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China’s SIPO Issues FAQs Relating to Patent Law

crownWith the view to facilitate a better understanding of the country’s Patent Law, China’s State Intellectual Property Office (SIPO) has issued a set of frequently asked questions regarding various patent issues in the country. The answers provided are based on existing regulations. Detailed information can be found below.

Q: Can computer software be patented in China?

A: Computer programs as such cannot be patented in China, but may be protected under the “Regulations on Computer Software Protection.” An invention involving a computer program may be patentable if the combination of software and hardware as a whole can improve prior art, bring about technical results, and constitute a complete technical solution.

Q: When are annual fees due in China?

A: The patentee shall pay annual fees commencing from the year in which the patent right is granted, and the annual fee of the year in which the patent right is granted shall be paid upon registration.

Q: Are patents for inventions and patents for utility models subject to substantive examination?

A: Patents for inventions are substantively examined in China, especially in the following three areas:

  • Novelty;
  • Invention steps; and
  • Industrial applicability.

However, patents for utility models only need to undergo a preliminary examination.

Q: What is the priority principle?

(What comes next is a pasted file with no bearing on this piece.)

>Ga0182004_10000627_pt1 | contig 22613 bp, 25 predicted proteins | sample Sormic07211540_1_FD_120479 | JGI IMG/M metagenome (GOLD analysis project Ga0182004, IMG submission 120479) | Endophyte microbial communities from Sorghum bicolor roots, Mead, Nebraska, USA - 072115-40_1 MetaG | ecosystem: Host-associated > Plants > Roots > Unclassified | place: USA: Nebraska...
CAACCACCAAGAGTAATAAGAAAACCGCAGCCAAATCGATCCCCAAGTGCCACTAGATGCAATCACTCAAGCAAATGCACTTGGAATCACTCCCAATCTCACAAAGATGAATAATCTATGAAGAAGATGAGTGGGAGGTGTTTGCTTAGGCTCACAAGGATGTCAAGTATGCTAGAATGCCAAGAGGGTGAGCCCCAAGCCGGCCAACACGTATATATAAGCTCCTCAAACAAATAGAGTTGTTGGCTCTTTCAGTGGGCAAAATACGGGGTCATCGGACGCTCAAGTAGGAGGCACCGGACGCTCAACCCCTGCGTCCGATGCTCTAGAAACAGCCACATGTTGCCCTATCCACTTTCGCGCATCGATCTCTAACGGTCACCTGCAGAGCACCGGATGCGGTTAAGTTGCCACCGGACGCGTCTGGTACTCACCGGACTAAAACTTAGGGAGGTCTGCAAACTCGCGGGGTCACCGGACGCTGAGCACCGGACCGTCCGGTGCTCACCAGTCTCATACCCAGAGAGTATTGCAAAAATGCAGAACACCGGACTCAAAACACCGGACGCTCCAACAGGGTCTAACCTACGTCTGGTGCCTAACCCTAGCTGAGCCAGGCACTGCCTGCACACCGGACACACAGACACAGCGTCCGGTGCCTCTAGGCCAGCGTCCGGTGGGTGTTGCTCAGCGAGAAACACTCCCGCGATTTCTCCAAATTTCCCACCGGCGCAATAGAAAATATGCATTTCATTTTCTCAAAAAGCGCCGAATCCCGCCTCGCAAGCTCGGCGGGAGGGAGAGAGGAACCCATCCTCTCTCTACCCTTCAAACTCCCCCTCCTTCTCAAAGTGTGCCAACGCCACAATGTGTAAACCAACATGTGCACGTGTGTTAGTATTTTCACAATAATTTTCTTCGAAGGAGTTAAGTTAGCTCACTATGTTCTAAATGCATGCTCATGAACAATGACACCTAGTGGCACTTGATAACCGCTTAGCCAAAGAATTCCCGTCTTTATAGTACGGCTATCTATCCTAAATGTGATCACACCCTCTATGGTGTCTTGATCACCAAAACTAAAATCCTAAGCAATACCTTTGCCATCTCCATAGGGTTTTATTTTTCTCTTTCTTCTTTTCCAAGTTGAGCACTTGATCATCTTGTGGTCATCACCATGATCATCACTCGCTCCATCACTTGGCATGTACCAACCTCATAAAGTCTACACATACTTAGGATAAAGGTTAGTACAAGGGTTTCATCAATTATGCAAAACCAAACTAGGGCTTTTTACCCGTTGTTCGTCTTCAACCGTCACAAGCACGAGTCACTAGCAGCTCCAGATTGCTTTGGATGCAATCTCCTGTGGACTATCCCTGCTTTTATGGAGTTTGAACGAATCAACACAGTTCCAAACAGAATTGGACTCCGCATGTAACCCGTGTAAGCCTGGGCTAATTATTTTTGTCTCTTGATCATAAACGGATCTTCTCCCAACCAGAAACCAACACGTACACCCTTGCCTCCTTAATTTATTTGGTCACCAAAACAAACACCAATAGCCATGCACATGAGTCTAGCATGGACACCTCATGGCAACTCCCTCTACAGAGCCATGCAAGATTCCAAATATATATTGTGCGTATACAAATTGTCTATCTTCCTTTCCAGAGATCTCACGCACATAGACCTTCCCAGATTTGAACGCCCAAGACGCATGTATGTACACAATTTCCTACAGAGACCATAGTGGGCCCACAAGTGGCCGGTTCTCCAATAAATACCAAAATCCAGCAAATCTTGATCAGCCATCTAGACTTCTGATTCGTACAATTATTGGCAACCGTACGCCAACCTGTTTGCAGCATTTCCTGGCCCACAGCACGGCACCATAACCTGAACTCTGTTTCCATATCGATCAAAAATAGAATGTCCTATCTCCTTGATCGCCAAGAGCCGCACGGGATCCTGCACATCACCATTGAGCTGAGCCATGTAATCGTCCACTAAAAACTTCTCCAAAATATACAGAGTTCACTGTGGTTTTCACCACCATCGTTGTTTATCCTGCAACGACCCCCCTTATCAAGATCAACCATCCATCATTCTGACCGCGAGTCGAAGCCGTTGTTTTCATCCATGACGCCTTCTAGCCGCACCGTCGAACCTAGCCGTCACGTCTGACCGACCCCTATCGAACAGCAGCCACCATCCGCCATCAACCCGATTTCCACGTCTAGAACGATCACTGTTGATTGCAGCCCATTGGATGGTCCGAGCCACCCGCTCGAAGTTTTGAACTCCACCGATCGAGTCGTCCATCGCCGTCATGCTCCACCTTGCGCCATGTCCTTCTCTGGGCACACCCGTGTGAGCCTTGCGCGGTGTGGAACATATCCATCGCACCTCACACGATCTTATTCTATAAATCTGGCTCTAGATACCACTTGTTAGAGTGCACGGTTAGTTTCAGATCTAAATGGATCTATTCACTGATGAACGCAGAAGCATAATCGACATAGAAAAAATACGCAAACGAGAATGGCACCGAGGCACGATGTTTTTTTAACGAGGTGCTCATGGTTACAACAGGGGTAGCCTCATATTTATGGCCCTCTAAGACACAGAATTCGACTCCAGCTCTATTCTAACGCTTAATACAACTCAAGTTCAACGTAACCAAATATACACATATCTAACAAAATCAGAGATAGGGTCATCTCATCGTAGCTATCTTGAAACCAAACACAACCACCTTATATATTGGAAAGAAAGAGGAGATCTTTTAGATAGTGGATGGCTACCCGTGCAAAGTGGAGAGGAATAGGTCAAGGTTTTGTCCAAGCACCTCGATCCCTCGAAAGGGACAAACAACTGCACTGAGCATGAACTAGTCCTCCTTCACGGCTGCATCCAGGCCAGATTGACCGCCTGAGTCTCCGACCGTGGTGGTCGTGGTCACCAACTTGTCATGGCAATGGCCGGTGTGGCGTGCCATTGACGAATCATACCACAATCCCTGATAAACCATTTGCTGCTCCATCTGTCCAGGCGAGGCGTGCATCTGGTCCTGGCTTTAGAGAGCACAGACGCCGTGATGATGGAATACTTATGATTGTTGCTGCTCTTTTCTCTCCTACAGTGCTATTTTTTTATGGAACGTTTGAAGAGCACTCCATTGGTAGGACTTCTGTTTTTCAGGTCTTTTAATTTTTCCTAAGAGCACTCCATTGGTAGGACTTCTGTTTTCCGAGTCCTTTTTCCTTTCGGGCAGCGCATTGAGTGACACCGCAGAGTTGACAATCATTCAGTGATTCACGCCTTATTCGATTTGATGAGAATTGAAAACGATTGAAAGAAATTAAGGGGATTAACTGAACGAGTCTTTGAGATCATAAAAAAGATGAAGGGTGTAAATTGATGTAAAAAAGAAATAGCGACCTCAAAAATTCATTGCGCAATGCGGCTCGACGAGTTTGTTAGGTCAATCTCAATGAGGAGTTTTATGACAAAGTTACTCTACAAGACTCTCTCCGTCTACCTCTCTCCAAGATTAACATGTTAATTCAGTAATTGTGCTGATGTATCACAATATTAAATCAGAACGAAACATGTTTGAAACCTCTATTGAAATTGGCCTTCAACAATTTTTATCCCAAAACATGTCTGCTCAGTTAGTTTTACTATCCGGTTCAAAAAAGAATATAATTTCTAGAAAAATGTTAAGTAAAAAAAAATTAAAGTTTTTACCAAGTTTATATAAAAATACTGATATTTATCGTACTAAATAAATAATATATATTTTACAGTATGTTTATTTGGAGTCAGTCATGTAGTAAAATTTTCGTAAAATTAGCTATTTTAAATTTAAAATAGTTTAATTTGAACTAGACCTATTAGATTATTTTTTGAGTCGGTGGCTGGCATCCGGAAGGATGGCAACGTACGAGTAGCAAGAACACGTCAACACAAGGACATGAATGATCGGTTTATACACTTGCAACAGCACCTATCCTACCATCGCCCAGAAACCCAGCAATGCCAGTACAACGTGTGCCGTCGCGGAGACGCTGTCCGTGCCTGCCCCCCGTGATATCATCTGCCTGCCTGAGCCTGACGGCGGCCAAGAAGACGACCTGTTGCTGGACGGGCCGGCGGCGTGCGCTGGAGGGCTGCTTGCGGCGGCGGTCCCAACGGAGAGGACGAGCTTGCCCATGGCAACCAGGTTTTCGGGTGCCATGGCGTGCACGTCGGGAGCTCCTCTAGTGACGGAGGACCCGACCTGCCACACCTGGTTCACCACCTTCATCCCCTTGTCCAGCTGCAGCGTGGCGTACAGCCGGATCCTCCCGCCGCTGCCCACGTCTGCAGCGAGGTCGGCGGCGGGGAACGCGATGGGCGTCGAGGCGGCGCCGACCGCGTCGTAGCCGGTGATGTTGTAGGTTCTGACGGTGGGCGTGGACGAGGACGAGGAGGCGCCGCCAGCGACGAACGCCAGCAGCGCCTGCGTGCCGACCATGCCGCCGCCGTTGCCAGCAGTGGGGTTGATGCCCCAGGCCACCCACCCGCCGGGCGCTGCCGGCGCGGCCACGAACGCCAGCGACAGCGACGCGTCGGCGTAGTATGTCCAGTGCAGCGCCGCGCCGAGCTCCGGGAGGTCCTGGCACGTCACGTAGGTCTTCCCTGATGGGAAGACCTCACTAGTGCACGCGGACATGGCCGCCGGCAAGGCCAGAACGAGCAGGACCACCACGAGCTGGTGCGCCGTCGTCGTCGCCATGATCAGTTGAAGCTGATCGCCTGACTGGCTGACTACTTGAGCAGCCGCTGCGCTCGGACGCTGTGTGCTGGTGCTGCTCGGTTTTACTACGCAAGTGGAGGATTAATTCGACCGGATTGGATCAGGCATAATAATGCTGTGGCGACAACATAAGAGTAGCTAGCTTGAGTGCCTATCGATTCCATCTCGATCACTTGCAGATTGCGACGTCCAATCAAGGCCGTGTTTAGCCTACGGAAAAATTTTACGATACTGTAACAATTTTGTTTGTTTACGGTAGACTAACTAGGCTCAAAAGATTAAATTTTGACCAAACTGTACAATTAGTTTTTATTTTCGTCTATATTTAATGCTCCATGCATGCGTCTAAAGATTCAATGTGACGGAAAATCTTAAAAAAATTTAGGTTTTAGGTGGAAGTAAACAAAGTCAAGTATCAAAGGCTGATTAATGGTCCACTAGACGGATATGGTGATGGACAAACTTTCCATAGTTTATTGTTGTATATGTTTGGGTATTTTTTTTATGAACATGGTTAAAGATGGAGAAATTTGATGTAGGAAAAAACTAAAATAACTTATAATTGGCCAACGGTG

A: The priority principle is when two or more applicants file for the same patent for an invention – the patent right will be granted to the first applicant regardless of who develops the invention first.

Q: What does the priority right mean?

A: The priority right originates from the Paris Convention for Protection of Industrial Property, which allows the claimant to file a subsequent application in another country for the same invention, design, or trademark effective as of the date of filing the first-time application.

According to China’s Patent Law, an applicant who has made a first-time patent application for an invention, a utility model, or a design in a foreign country is entitled to the priority right in accordance with the agreements concluded between the said foreign country and China, or in accordance with the international treaties to which both countries have acceded, or on the basis of the principle of mutual recognition of priority right under the following situations:

  • The applicant has submitted a patent application for the same subject in China within 12 months from the date of the first-time patent application for the invention or utility model; or
  • The applicant has submitted a patent application for the same subject in China within 6 months from the date of the first-time patent application for the design.

Q: How should an applicant apply for the priority right?

A: China’s Patent Law regulates that any applicant who claims priority rights shall make a written declaration when filing the application and submit the copies of documents for the first-time patent application within three months. The applicant who fails to make the written declaration or fails to submit the patent application documents within the specified timeframe shall be deemed to have waived the priority right.

For professional assistance in South China contact Fabian Knopf at Fabian.knopf@dezshira.com or visit www.dezshira.com


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China Briefing is a monthly magazine and daily news service about doing business in China. We cover topics relating to the Chinese economy, the market in China, foreign direct investment and Chinese law and tax. It is written in-house by the foreign investment professionals at Dezan Shira & Associates.

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